Experts urge approval of hospital antibiotic stewardship requirement

Nurse dispensing pills
Nurse dispensing pills

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A panel of experts that advises the US government on antibiotic resistance is calling for the finalization of a policy that would make antibiotic stewardship programs mandatory in US hospitals.

In an Apr 8 letter to Department of Health and Human Services (HHS) Secretary Alex Azar, members of the Presidential Advisory Council on Combating Antibiotic Resistant Bacteria (PACCARB) urged immediate finalization of the proposed Centers for Medicare and Medicaid Services (CMS) conditions of participation rule before the June deadline.

The rule requires all hospitals that take part in CMS programs to adopt infection and prevention control and stewardship programs.

Push for mandatory ASPs

"There is a critical need for mandatory, not voluntary, implementation of Antibiotic Stewardship Programs (ASPs) in our nation's hospitals to curtail the over-prescription of antibiotics—a lead cause in the rise in antibiotic-resistance," PACCARB Chair Martin Blaser, MD, and Vice Chair Lonnie King, DVM, wrote in the letter.

Blaser and King said that, without action, the government's efforts to fight antibiotic resistance will be undermined, and the $2.2 billion annual burden that drug-resistant infections resistance place on the US healthcare system will likely rise.

"Antibiotic Stewardship Programs have been demonstrated to be effective in reducing the inappropriate prescribing practices that contribute to AR [antibiotic resistance], to patient harm, and to increased healthcare costs," the two added.

The proposed rule, which will expire in June if not finalized, is part of an updated policy that was proposed by CMS in 2016 to improve patient safety and help address the growing threat of antibiotic resistance. CMS began implementing a similar policy for long-term care facilities in 2016. When it proposed the policy, CMS estimated the requirement could save US hospitals $284 million a year.

PACCARB, which was established in 2015 as part of a coordinated effort by the government to address antibiotic resistance in human and animal health, has been pushing for finalization of the conditions of participation requirement for some time. It was among the recommendations in a September 2018 PACCARB report on ways the government could support implementation of best practices for infection prevention and antibiotic stewardship. 

Federal leadership needed, experts say

The Centers for Disease Control and Prevention (CDC) recommended in 2014 that all US hospitals have an ASP to address the rise in antibiotic-resistant pathogens and guide appropriate use of antibiotics, and has published guidelines to support implementation of these programs. The CDC estimates that 20% to 50% of all antibiotics prescribed in US acute care hospitals are either unnecessary or inappropriate. 

David Hyun, MD, a senior officer with the Pew Charitable Trusts' antibiotic resistance project and a proponent of the policy, says finalizing the rule will send a message that CMS is committed to prioritizing antibiotic stewardship and patient safety.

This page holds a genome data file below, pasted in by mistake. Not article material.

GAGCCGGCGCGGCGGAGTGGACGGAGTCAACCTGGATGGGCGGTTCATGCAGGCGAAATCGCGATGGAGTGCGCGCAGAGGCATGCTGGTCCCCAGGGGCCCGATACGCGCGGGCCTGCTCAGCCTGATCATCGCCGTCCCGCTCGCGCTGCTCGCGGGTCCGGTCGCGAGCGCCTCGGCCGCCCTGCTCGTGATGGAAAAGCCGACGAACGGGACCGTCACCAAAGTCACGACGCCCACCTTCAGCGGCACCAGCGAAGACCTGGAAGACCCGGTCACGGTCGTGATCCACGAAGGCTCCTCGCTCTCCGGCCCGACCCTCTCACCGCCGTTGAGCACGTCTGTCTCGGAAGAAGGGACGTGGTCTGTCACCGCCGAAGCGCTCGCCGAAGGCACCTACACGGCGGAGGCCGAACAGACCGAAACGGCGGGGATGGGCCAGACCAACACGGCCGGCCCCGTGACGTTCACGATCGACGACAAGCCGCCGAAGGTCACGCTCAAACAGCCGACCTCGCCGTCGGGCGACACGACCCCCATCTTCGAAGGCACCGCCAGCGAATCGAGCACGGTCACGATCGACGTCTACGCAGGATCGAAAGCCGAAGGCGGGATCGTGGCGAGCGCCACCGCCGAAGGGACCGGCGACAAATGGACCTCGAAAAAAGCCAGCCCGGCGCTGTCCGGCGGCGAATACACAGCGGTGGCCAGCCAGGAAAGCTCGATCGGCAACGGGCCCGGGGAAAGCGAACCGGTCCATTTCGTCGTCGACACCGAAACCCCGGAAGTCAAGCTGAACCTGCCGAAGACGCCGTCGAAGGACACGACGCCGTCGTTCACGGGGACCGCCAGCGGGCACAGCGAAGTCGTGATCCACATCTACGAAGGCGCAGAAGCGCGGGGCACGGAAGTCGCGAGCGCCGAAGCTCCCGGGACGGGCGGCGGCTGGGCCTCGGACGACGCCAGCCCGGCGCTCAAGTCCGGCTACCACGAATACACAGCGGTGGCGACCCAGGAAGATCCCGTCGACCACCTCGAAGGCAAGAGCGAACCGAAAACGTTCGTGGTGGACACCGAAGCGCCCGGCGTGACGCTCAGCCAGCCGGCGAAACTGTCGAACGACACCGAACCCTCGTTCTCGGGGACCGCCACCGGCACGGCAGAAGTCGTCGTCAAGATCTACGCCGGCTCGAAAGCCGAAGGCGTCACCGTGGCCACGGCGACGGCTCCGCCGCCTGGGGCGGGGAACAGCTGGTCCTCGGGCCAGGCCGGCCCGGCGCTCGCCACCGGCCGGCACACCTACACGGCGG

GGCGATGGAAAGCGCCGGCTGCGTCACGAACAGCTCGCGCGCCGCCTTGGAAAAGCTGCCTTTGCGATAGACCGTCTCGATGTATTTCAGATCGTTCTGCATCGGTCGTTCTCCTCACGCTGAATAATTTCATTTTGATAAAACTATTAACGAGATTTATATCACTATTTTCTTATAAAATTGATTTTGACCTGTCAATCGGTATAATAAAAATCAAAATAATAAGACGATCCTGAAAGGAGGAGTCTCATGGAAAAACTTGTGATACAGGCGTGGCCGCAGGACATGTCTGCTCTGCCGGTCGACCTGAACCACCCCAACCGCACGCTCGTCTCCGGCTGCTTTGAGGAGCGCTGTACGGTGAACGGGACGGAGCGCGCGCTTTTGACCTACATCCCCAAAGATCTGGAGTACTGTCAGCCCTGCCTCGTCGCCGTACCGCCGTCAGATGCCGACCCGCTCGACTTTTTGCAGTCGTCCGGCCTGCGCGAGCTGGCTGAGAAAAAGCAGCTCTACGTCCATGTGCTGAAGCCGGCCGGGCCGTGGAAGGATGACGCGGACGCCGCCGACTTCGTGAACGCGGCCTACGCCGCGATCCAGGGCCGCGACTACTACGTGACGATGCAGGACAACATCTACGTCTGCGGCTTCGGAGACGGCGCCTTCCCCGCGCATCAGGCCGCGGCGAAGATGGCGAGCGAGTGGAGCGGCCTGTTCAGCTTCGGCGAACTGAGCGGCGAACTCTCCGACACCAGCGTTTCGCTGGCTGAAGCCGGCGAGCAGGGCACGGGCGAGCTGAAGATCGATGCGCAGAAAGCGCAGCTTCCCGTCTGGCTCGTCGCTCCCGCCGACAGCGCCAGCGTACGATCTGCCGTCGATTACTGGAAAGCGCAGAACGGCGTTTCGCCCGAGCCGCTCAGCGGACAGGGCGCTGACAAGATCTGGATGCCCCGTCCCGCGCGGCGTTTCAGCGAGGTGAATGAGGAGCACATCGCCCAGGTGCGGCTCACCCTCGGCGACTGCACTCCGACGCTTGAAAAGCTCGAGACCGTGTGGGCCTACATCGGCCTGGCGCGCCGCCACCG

"Federal involvement and leadership in antibiotic stewardship is extremely important, and by finalizing the conditions of participation, CMS can send a very clear signal, in terms of a national level of commitment by the federal agencies," Hyun told CIDRAP News.

Hyun said that if no action is taken, a significant fraction of the nation's hospitals will have no incentive to adopt ASPs. While stewardship programs are required by the Joint Commission, an independent organization that certifies and accredits US hospitals, that covers only about 75% of US hospitals. Many hospitals that take part in CMS are not accredited by the Joint Commission. 

"You're potentially looking at another quarter of hospitals in the country that don't fall under the Joint Commission accreditation rules, and therefore a CMS requirement … would extend the coverage of antibiotic stewardship requirements to those hospitals," said Hyun.

Hyun also said the rule is important because it will affect a broader range of hospitals than the Joint Commission ASP requirement. Among the hospitals more likely to be covered are critical access hospitals (CAHs), a designation given to small, rural hospitals by CMS. CAHs typically provide the only hospital service for a vast geographic region.

"We believe antibiotic stewardship is just as important in these hospitals," Hyun said.

Even though US hospitals aren't currently required to have a stewardship program by CMS, many do. According to the CDC Antibiotic Resistance Patient Safety Atlas, 76% of the 4,975 hospitals that responded to a 2017 survey have an ASP that meets all seven of the CDC's core elements of hospital stewardship programs.

Hyun said it's unclear why CMS has yet to finalize the rule, but that it's taken longer to be approved than CMS rules and regulations typically have. If the deadline expires, any attempt to replicate the proposed rule would have to start from the beginning and undergo a lengthy comment period.

See also:

Apr 8 PACCARB letter

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